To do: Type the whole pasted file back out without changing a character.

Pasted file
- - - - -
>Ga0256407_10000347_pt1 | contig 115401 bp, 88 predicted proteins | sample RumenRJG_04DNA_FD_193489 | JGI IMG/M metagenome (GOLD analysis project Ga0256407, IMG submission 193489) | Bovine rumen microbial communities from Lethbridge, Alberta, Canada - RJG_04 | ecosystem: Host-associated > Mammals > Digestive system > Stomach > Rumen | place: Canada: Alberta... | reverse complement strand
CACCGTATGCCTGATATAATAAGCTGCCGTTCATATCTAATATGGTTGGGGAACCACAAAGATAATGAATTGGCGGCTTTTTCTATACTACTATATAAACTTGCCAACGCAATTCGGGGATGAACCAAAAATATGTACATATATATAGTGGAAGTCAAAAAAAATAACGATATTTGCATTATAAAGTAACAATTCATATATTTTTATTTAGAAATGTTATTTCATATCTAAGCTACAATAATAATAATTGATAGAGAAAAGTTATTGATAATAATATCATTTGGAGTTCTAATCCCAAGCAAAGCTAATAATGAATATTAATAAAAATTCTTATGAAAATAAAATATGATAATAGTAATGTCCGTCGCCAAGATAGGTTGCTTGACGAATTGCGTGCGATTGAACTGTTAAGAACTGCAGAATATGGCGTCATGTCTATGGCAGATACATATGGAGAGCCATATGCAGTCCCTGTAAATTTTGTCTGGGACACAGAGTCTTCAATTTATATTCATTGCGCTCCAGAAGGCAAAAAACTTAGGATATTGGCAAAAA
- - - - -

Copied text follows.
>Ga0256407_10000347_pt1 | contig 115401 bp, 88 predicted proteins | sample RumenRJG_04DNA_FD_193489 | JGI IMG/M metagenome (GOLD analysis project Ga0256407, IMG submission 193489) | Bovine rumen microbial communities from Lethbridge, Alberta, Canada - RJG_04 | ecosystem: Host-associated > Mammals > Digestive system > Stomach > Rumen | place: Canada: Alberta... | reverse complement strand
CACCGTATGCCTGATATAATAAGCTGCCGTTCATATCTAATATGGTTGGGGAACCACAAAGATAATGAATTGGCGGCTTTTTCTATACTACTATATAAACTTGCCAACGCAATTCGGGGATGAACCAAAAATATGTACATATATATAGTGGAAGTCAAAAAAAATAACGATATTTGCATTATAAAGTAACAATTCATATATTTTTATTTAGAAATGTTATTTCATATCTAAGCTACAATAATAATAATTGATAGAGAAAAGTTATTGATAATAATATCATTTGGAGTTCTAATCCCAAGCAAAGCTAATAATGAATATTAATAAAAATTCTTATGAAAATAAAATATGATAATAGTAATGTCCGTCGCCAAGATAGGTTGCTTGACGAATTGCGTGCGATTGAACTGTTAAGAACTGCAGAATATGGCGTCATGTCTATGGCAGATACATATGGAGAGCCATATGCAGTCCCTGTAAATTTTGTCTGGGACACAGAGTCTTCAATTTATATTCATTGCGCTCCAGAAGGCAAAAAACTTAGGATATTGGCAAAAA